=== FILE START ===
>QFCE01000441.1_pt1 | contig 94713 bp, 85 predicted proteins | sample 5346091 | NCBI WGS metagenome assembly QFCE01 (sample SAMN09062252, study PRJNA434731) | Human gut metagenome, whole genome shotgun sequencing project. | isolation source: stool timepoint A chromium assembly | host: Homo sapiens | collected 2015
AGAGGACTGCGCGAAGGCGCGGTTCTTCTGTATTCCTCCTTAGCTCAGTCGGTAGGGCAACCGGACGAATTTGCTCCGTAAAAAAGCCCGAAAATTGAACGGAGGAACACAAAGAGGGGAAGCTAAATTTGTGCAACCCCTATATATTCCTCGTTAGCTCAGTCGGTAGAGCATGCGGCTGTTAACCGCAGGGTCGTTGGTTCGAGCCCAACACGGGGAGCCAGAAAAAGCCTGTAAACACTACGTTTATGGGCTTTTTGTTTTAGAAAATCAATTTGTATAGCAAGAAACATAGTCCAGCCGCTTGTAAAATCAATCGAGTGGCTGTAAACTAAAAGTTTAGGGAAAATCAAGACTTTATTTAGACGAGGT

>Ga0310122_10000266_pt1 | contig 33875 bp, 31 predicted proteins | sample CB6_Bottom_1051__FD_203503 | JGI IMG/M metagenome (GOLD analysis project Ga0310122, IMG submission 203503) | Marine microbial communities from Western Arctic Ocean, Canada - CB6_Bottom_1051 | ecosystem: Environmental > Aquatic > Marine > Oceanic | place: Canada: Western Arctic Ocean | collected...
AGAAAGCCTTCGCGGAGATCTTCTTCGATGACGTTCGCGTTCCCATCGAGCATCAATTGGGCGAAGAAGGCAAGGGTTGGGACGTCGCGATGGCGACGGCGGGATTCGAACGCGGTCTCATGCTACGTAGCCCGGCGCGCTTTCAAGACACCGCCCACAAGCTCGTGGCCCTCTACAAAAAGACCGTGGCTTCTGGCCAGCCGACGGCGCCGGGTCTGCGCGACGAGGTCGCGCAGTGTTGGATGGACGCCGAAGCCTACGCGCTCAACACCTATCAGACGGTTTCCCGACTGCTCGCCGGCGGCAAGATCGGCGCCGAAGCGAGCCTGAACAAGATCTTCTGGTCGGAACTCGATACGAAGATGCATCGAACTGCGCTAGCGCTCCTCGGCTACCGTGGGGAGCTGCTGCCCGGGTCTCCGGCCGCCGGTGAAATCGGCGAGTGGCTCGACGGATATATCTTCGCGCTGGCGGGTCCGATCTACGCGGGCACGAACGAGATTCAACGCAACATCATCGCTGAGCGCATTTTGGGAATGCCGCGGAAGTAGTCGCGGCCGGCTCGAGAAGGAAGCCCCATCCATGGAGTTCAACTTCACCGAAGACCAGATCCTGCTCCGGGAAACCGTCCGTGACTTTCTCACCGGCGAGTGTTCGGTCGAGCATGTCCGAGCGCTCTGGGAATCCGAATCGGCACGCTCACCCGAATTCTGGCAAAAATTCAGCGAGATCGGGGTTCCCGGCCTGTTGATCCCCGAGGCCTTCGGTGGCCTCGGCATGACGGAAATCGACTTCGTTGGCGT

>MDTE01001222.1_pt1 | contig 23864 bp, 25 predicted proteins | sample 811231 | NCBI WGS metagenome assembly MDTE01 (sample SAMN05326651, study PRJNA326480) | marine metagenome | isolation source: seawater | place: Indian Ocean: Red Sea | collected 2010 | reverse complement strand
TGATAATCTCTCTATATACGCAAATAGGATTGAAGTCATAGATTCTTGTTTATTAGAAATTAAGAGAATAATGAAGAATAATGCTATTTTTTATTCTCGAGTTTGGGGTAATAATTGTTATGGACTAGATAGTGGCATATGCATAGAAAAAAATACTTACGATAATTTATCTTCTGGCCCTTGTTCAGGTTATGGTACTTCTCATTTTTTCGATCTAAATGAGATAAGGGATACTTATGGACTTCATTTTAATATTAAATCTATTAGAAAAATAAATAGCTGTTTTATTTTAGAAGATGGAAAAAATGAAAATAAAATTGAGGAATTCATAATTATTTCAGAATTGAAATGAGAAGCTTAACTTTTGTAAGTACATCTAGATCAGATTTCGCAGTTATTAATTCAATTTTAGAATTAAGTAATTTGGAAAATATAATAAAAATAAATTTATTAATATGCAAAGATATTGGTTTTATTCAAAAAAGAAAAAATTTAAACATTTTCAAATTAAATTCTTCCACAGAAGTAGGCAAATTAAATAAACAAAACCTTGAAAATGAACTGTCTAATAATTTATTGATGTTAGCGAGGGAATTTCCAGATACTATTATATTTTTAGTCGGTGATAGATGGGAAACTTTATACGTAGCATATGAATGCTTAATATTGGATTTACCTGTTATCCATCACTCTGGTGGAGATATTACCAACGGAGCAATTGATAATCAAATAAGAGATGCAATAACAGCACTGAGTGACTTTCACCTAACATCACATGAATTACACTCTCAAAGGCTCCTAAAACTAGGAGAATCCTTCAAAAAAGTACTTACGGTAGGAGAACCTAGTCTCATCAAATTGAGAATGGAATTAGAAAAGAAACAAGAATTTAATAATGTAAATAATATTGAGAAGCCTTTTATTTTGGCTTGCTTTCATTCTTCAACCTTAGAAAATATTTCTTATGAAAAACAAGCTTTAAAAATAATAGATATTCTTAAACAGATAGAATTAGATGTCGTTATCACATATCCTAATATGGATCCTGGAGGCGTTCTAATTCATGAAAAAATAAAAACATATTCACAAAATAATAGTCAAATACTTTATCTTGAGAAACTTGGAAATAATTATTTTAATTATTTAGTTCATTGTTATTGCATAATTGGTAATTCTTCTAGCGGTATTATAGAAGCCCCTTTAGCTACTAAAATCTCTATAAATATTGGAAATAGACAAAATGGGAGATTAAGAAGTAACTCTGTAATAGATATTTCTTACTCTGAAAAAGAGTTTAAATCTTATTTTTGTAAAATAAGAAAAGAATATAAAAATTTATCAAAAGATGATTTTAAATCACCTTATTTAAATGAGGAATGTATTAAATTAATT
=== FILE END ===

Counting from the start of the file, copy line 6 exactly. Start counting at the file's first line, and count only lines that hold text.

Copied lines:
TGATAATCTCTCTATATACGCAAATAGGATTGAAGTCATAGATTCTTGTTTATTAGAAATTAAGAGAATAATGAAGAATAATGCTATTTTTTATTCTCGAGTTTGGGGTAATAATTGTTATGGACTAGATAGTGGCATATGCATAGAAAAAAATACTTACGATAATTTATCTTCTGGCCCTTGTTCAGGTTATGGTACTTCTCATTTTTTCGATCTAAATGAGATAAGGGATACTTATGGACTTCATTTTAATATTAAATCTATTAGAAAAATAAATAGCTGTTTTATTTTAGAAGATGGAAAAAATGAAAATAAAATTGAGGAATTCATAATTATTTCAGAATTGAAATGAGAAGCTTAACTTTTGTAAGTACATCTAGATCAGATTTCGCAGTTATTAATTCAATTTTAGAATTAAGTAATTTGGAAAATATAATAAAAATAAATTTATTAATATGCAAAGATATTGGTTTTATTCAAAAAAGAAAAAATTTAAACATTTTCAAATTAAATTCTTCCACAGAAGTAGGCAAATTAAATAAACAAAACCTTGAAAATGAACTGTCTAATAATTTATTGATGTTAGCGAGGGAATTTCCAGATACTATTATATTTTTAGTCGGTGATAGATGGGAAACTTTATACGTAGCATATGAATGCTTAATATTGGATTTACCTGTTATCCATCACTCTGGTGGAGATATTACCAACGGAGCAATTGATAATCAAATAAGAGATGCAATAACAGCACTGAGTGACTTTCACCTAACATCACATGAATTACACTCTCAAAGGCTCCTAAAACTAGGAGAATCCTTCAAAAAAGTACTTACGGTAGGAGAACCTAGTCTCATCAAATTGAGAATGGAATTAGAAAAGAAACAAGAATTTAATAATGTAAATAATATTGAGAAGCCTTTTATTTTGGCTTGCTTTCATTCTTCAACCTTAGAAAATATTTCTTATGAAAAACAAGCTTTAAAAATAATAGATATTCTTAAACAGATAGAATTAGATGTCGTTATCACATATCCTAATATGGATCCTGGAGGCGTTCTAATTCATGAAAAAATAAAAACATATTCACAAAATAATAGTCAAATACTTTATCTTGAGAAACTTGGAAATAATTATTTTAATTATTTAGTTCATTGTTATTGCATAATTGGTAATTCTTCTAGCGGTATTATAGAAGCCCCTTTAGCTACTAAAATCTCTATAAATATTGGAAATAGACAAAATGGGAGATTAAGAAGTAACTCTGTAATAGATATTTCTTACTCTGAAAAAGAGTTTAAATCTTATTTTTGTAAAATAAGAAAAGAATATAAAAATTTATCAAAAGATGATTTTAAATCACCTTATTTAAATGAGGAATGTATTAAATTAATT